by Michael Moreci, Vic Malhotra and Jordan Boyd
The journey of Roche Limit has been absolutely exciting and unique from the very start. Moreci’s use of space, overlapping storylines and even including transcripts or flashbacks with the colony’s founder has made this new series an incredibly rich read. In the final issue of the opening arc, Moreci covers a lot of ground, and in some ways that hurts the final product.
When the fourth issue of Roche Limit concluded, Bekkah was in jeopardy, Moscow had started a revolt and readers had just learned that the anomaly somehow was separating individuals from their souls. The prospect of this alone was fascinating and it is one of the central issues with the book coming to a close so soon after. As Alex and Sonya struggle to rescue Bekkah and steady the ship as it heads back towards the colony, the book is at odds with itself. On the surface, Moreci has brought a number of plot lines together in a very action and suspense filled finale. However, because the fight to survive and anarchy in the streets take center stage, some of the more interesting elements of the series are pushed aside. Alex and Sonya decide they must leave the planet in order to survive, but they must retrieve Bekkah’s soul from a blood-thirsty Moscow first.
The sequences are well crafted. Vic Malhotra does a good job bringing Moreci’s script to life in this issue as a number of events unfold. Citizens take to the streets, Gracie and Woodbury arm themselves in defense, and the ship comes to a crash landing all in a matter of pages. As the final chapter reaches its climax, Malhotra and colorist Jordan Boyd present readers with a fantastic panel that meets the peak tension and portrays the event quite beautifully. From the depiction of the zombie-like individuals, to the strange imagery of astronauts being hung out in space over a glowing orb, Roche Limit has been intriguing visually as much as it has been in story.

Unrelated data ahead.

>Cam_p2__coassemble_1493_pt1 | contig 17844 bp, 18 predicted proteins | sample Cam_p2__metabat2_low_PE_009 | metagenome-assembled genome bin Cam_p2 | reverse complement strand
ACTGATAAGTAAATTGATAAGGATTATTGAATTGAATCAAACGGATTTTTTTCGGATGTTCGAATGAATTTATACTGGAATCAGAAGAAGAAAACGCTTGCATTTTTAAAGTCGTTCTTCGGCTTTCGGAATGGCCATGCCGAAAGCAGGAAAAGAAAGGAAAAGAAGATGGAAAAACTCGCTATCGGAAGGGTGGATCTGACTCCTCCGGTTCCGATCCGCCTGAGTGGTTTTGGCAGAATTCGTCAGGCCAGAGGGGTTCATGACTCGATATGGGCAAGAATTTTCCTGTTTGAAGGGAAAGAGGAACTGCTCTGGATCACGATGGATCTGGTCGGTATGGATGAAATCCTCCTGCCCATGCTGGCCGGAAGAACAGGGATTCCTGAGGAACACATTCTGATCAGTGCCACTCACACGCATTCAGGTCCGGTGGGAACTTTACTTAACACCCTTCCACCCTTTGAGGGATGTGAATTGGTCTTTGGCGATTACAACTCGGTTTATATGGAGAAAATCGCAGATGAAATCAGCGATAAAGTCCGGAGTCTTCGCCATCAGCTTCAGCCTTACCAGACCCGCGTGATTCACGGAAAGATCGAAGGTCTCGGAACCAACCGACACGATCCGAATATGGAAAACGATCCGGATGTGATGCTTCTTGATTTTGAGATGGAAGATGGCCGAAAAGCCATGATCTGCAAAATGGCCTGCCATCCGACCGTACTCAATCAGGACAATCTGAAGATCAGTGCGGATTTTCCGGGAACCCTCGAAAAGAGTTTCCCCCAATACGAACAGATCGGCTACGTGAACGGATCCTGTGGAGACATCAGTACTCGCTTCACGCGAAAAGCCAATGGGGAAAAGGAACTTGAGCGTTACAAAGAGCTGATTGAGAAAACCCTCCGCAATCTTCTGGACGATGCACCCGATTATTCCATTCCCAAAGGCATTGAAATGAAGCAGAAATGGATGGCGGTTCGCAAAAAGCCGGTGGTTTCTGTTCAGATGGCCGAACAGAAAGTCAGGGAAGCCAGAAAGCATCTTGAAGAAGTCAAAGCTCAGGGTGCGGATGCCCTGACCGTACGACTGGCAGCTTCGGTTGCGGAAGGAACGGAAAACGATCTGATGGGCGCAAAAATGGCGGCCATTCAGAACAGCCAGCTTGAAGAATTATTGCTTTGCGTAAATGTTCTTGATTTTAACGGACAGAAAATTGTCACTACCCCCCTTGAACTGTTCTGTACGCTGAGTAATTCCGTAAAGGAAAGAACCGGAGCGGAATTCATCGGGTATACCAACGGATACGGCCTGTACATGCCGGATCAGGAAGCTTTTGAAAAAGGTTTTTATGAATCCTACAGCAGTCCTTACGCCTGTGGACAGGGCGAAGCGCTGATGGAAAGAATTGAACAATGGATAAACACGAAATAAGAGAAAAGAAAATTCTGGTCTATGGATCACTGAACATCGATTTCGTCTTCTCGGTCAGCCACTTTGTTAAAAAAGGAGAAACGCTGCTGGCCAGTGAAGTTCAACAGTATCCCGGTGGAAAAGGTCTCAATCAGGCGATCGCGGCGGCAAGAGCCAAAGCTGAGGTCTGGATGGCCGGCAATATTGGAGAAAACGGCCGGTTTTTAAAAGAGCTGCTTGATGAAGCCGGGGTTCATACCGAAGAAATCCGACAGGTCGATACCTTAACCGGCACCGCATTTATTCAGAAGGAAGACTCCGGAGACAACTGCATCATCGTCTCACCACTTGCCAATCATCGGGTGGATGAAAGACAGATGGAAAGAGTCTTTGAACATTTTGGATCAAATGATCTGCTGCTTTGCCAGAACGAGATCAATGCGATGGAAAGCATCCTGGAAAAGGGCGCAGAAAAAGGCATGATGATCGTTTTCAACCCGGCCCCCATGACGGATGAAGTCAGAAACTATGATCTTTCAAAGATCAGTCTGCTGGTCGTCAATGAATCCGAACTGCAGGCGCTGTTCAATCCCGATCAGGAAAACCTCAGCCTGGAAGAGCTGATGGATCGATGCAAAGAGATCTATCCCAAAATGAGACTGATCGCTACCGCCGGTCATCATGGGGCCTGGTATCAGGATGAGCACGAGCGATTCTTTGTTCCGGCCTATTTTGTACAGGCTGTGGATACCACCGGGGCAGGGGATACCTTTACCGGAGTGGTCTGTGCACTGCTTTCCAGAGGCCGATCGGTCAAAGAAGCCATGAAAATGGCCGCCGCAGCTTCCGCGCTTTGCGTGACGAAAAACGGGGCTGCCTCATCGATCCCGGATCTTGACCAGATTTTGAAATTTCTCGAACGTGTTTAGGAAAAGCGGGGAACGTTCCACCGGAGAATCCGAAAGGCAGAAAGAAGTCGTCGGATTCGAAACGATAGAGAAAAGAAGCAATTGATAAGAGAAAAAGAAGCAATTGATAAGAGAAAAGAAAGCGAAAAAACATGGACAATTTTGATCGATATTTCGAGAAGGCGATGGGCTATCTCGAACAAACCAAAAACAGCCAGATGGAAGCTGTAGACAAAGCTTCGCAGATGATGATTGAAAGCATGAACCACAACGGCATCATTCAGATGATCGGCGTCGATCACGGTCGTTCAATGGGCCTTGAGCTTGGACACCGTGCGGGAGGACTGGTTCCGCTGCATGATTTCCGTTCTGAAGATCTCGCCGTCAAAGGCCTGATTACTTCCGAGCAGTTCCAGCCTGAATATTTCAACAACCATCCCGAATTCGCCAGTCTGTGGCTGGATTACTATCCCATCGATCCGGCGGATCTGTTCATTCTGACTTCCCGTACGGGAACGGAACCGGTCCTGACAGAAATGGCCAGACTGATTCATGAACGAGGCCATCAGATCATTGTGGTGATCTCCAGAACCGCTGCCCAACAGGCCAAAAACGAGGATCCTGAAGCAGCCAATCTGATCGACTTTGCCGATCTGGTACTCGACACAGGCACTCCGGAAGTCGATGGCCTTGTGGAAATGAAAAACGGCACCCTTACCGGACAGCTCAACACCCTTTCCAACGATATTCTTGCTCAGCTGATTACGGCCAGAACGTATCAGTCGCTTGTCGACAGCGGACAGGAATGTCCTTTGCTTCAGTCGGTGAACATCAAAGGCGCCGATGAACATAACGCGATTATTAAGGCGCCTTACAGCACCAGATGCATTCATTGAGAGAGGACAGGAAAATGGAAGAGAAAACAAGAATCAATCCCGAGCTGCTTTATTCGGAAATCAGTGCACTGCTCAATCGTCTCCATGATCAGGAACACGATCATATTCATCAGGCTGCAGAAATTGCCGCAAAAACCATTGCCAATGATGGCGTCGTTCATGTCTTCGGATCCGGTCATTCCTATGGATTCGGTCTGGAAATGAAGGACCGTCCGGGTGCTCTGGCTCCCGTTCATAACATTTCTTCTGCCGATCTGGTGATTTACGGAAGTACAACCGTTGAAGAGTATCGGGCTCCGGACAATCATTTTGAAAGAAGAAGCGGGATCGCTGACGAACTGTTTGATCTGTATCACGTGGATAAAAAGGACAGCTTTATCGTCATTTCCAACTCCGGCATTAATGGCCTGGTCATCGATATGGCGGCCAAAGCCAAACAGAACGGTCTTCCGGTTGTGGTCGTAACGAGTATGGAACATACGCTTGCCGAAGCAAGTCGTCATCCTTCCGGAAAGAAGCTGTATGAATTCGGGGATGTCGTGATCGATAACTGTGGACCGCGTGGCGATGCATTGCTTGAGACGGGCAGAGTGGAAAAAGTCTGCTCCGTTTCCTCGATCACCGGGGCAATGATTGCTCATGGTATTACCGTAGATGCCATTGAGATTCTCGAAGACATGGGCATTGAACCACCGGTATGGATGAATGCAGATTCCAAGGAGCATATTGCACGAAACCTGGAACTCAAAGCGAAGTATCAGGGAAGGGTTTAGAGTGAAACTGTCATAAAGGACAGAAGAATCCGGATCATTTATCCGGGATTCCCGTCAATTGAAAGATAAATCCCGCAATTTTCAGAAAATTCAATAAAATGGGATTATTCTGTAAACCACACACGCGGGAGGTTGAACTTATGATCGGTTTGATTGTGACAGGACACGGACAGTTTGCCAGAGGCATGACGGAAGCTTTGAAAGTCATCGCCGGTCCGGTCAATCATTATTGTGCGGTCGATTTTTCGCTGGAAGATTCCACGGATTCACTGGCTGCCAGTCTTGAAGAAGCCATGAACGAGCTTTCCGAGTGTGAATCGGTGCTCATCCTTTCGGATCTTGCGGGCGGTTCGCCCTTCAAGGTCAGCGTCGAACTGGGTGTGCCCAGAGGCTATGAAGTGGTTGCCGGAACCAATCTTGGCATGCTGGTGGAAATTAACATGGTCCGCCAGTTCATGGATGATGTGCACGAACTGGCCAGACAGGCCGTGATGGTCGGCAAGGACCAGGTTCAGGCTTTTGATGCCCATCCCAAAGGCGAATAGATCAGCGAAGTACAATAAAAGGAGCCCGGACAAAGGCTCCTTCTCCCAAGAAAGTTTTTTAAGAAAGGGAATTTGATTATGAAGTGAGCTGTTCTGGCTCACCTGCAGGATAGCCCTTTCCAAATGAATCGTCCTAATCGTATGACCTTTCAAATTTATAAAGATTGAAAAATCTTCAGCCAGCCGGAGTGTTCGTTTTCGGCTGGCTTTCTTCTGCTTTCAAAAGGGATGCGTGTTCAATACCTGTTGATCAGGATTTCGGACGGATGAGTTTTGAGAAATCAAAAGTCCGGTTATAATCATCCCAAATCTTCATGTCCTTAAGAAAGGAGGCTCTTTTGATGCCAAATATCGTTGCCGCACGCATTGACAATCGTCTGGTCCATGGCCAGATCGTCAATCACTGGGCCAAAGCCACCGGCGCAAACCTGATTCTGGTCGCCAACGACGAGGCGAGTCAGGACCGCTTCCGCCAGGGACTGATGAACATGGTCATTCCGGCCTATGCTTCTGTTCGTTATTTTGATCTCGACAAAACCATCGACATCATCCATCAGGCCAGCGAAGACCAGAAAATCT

If the entire series had been focused on rescuing Bekkah and escaping the planet, Roche Limit #5 would be a very exciting and satisfying chapter. But, the story teased a number of mysteries, presented characters that appeared to be invested or involved in the story line and crafted it all around an anomaly that seems to be separating individuals from their souls. These are the threads that pushed Roche Limit beyond conventional and made it unique. Never really developing Gracie and Woodbury makes their inclusion a little odd. Further, Moscow as a whole is a very odd character who never quite offers a motivation and yet works against Gracie and Alex, eventually turning on followers of the Black Sun. And finally, creating an anomaly the separates people from their souls feels as though it should have more to offer than an obstacle for Alex and Bekkah and Sonya to fix. It is too interesting and too fascinating a plot thread to keep so simple.
As Roche Limit #5 concludes, the ending is bittersweet. In many ways, the final moments between the leads and the adrenaline induced events of the final surge all deliver. But the lingering questions about these other elements begin to seep back in. It is only as a result of the series having so many great ideas and mysteries that this feeling comes about. It is to the credit of Moreci, Malhotra and Boyd that readers want even more from them. With the knowledge that a new arc lays ahead and a definitive end has already been established, it may be possible that some of these questions get answers in the future.